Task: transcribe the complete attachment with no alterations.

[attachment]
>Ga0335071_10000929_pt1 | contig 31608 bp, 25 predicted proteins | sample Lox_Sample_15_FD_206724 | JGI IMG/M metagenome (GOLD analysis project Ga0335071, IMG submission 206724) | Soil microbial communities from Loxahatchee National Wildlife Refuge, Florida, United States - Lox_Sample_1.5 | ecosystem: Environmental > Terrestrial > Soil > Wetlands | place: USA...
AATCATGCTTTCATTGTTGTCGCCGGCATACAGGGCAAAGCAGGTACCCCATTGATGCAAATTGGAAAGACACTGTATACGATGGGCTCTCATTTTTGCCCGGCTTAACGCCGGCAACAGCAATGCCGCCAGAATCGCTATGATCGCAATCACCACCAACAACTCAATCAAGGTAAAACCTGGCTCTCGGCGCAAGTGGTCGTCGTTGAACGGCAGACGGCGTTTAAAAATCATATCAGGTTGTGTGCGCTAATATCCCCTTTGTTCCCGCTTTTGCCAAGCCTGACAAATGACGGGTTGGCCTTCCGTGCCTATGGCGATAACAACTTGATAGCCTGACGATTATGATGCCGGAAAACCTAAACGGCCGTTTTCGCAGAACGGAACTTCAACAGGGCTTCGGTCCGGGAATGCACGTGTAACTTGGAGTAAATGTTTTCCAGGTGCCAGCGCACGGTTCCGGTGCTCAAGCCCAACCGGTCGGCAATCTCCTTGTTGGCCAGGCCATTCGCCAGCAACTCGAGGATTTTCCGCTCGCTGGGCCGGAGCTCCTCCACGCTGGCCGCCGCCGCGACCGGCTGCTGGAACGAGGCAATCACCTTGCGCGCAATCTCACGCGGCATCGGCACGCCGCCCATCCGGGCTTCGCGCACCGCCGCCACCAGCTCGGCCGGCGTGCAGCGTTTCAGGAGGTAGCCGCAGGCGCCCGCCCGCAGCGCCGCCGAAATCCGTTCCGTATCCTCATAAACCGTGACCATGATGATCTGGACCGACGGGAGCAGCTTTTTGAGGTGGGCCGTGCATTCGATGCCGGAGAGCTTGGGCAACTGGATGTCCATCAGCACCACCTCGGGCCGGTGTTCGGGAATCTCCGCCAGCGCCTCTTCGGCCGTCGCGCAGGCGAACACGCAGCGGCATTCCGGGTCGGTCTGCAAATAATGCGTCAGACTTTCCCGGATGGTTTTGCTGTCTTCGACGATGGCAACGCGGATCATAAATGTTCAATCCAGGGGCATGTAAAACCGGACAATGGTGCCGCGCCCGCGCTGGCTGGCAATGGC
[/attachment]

>Ga0335071_10000929_pt1 | contig 31608 bp, 25 predicted proteins | sample Lox_Sample_15_FD_206724 | JGI IMG/M metagenome (GOLD analysis project Ga0335071, IMG submission 206724) | Soil microbial communities from Loxahatchee National Wildlife Refuge, Florida, United States - Lox_Sample_1.5 | ecosystem: Environmental > Terrestrial > Soil > Wetlands | place: USA...
AATCATGCTTTCATTGTTGTCGCCGGCATACAGGGCAAAGCAGGTACCCCATTGATGCAAATTGGAAAGACACTGTATACGATGGGCTCTCATTTTTGCCCGGCTTAACGCCGGCAACAGCAATGCCGCCAGAATCGCTATGATCGCAATCACCACCAACAACTCAATCAAGGTAAAACCTGGCTCTCGGCGCAAGTGGTCGTCGTTGAACGGCAGACGGCGTTTAAAAATCATATCAGGTTGTGTGCGCTAATATCCCCTTTGTTCCCGCTTTTGCCAAGCCTGACAAATGACGGGTTGGCCTTCCGTGCCTATGGCGATAACAACTTGATAGCCTGACGATTATGATGCCGGAAAACCTAAACGGCCGTTTTCGCAGAACGGAACTTCAACAGGGCTTCGGTCCGGGAATGCACGTGTAACTTGGAGTAAATGTTTTCCAGGTGCCAGCGCACGGTTCCGGTGCTCAAGCCCAACCGGTCGGCAATCTCCTTGTTGGCCAGGCCATTCGCCAGCAACTCGAGGATTTTCCGCTCGCTGGGCCGGAGCTCCTCCACGCTGGCCGCCGCCGCGACCGGCTGCTGGAACGAGGCAATCACCTTGCGCGCAATCTCACGCGGCATCGGCACGCCGCCCATCCGGGCTTCGCGCACCGCCGCCACCAGCTCGGCCGGCGTGCAGCGTTTCAGGAGGTAGCCGCAGGCGCCCGCCCGCAGCGCCGCCGAAATCCGTTCCGTATCCTCATAAACCGTGACCATGATGATCTGGACCGACGGGAGCAGCTTTTTGAGGTGGGCCGTGCATTCGATGCCGGAGAGCTTGGGCAACTGGATGTCCATCAGCACCACCTCGGGCCGGTGTTCGGGAATCTCCGCCAGCGCCTCTTCGGCCGTCGCGCAGGCGAACACGCAGCGGCATTCCGGGTCGGTCTGCAAATAATGCGTCAGACTTTCCCGGATGGTTTTGCTGTCTTCGACGATGGCAACGCGGATCATAAATGTTCAATCCAGGGGCATGTAAAACCGGACAATGGTGCCGCGCCCGCGCTGGCTGGCAATGGC